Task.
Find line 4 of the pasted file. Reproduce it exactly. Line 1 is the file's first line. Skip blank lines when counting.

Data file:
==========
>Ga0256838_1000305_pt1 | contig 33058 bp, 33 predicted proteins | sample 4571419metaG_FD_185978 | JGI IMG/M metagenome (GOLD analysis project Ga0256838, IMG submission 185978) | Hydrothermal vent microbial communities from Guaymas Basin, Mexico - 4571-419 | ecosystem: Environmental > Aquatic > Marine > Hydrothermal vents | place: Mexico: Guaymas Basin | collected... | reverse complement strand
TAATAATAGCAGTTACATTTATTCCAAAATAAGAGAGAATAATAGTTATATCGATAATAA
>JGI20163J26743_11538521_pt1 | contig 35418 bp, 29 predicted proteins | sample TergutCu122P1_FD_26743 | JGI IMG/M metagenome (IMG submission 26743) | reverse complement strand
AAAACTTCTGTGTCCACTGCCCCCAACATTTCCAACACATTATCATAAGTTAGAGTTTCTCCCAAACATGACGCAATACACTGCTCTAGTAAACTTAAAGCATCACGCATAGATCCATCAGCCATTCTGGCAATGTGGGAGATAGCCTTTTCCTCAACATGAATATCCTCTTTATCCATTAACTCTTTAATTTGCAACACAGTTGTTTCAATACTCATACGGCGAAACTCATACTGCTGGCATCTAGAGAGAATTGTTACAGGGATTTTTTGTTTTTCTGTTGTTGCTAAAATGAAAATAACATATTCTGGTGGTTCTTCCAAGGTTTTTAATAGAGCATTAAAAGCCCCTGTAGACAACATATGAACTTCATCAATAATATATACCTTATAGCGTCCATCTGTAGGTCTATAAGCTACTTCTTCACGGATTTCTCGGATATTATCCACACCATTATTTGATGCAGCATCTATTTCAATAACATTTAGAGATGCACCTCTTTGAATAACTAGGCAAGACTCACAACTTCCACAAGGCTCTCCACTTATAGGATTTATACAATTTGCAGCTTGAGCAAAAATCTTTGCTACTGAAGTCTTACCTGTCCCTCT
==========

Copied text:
AAAACTTCTGTGTCCACTGCCCCCAACATTTCCAACACATTATCATAAGTTAGAGTTTCTCCCAAACATGACGCAATACACTGCTCTAGTAAACTTAAAGCATCACGCATAGATCCATCAGCCATTCTGGCAATGTGGGAGATAGCCTTTTCCTCAACATGAATATCCTCTTTATCCATTAACTCTTTAATTTGCAACACAGTTGTTTCAATACTCATACGGCGAAACTCATACTGCTGGCATCTAGAGAGAATTGTTACAGGGATTTTTTGTTTTTCTGTTGTTGCTAAAATGAAAATAACATATTCTGGTGGTTCTTCCAAGGTTTTTAATAGAGCATTAAAAGCCCCTGTAGACAACATATGAACTTCATCAATAATATATACCTTATAGCGTCCATCTGTAGGTCTATAAGCTACTTCTTCACGGATTTCTCGGATATTATCCACACCATTATTTGATGCAGCATCTATTTCAATAACATTTAGAGATGCACCTCTTTGAATAACTAGGCAAGACTCACAACTTCCACAAGGCTCTCCACTTATAGGATTTATACAATTTGCAGCTTGAGCAAAAATCTTTGCTACTGAAGTCTTACCTGTCCCTCT